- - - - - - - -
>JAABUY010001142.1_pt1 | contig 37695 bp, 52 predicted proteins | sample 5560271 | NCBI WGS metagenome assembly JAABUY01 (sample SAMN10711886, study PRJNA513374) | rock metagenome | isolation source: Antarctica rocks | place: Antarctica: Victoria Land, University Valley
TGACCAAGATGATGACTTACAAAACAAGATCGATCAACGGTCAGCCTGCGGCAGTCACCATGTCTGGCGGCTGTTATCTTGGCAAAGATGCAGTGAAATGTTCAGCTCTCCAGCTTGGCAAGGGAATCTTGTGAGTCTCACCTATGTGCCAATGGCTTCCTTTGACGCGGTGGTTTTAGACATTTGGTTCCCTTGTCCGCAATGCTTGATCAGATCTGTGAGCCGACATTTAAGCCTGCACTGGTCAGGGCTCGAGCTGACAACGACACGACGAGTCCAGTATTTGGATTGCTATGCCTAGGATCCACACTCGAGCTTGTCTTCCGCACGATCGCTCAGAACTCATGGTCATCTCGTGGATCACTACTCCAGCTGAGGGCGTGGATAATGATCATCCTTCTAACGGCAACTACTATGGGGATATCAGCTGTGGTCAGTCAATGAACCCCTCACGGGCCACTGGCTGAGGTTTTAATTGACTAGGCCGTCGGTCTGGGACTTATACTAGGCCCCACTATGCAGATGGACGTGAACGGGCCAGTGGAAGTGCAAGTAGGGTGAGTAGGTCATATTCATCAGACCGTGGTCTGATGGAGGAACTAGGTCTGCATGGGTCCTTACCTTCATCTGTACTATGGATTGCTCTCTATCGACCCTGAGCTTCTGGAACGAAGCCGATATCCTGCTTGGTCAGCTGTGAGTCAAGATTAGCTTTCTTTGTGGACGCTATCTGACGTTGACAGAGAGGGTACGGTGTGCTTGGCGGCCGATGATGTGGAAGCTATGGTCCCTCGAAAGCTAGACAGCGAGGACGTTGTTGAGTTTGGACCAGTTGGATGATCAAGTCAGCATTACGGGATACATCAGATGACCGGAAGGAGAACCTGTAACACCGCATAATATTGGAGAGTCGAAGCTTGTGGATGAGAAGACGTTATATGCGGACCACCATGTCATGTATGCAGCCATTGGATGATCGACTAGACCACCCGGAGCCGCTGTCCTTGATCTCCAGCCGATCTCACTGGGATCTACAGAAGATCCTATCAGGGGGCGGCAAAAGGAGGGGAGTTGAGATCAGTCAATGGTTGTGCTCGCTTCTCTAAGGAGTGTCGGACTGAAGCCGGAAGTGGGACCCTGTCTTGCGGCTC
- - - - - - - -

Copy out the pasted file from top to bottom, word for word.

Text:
>JAABUY010001142.1_pt1 | contig 37695 bp, 52 predicted proteins | sample 5560271 | NCBI WGS metagenome assembly JAABUY01 (sample SAMN10711886, study PRJNA513374) | rock metagenome | isolation source: Antarctica rocks | place: Antarctica: Victoria Land, University Valley
TGACCAAGATGATGACTTACAAAACAAGATCGATCAACGGTCAGCCTGCGGCAGTCACCATGTCTGGCGGCTGTTATCTTGGCAAAGATGCAGTGAAATGTTCAGCTCTCCAGCTTGGCAAGGGAATCTTGTGAGTCTCACCTATGTGCCAATGGCTTCCTTTGACGCGGTGGTTTTAGACATTTGGTTCCCTTGTCCGCAATGCTTGATCAGATCTGTGAGCCGACATTTAAGCCTGCACTGGTCAGGGCTCGAGCTGACAACGACACGACGAGTCCAGTATTTGGATTGCTATGCCTAGGATCCACACTCGAGCTTGTCTTCCGCACGATCGCTCAGAACTCATGGTCATCTCGTGGATCACTACTCCAGCTGAGGGCGTGGATAATGATCATCCTTCTAACGGCAACTACTATGGGGATATCAGCTGTGGTCAGTCAATGAACCCCTCACGGGCCACTGGCTGAGGTTTTAATTGACTAGGCCGTCGGTCTGGGACTTATACTAGGCCCCACTATGCAGATGGACGTGAACGGGCCAGTGGAAGTGCAAGTAGGGTGAGTAGGTCATATTCATCAGACCGTGGTCTGATGGAGGAACTAGGTCTGCATGGGTCCTTACCTTCATCTGTACTATGGATTGCTCTCTATCGACCCTGAGCTTCTGGAACGAAGCCGATATCCTGCTTGGTCAGCTGTGAGTCAAGATTAGCTTTCTTTGTGGACGCTATCTGACGTTGACAGAGAGGGTACGGTGTGCTTGGCGGCCGATGATGTGGAAGCTATGGTCCCTCGAAAGCTAGACAGCGAGGACGTTGTTGAGTTTGGACCAGTTGGATGATCAAGTCAGCATTACGGGATACATCAGATGACCGGAAGGAGAACCTGTAACACCGCATAATATTGGAGAGTCGAAGCTTGTGGATGAGAAGACGTTATATGCGGACCACCATGTCATGTATGCAGCCATTGGATGATCGACTAGACCACCCGGAGCCGCTGTCCTTGATCTCCAGCCGATCTCACTGGGATCTACAGAAGATCCTATCAGGGGGCGGCAAAAGGAGGGGAGTTGAGATCAGTCAATGGTTGTGCTCGCTTCTCTAAGGAGTGTCGGACTGAAGCCGGAAGTGGGACCCTGTCTTGCGGCTC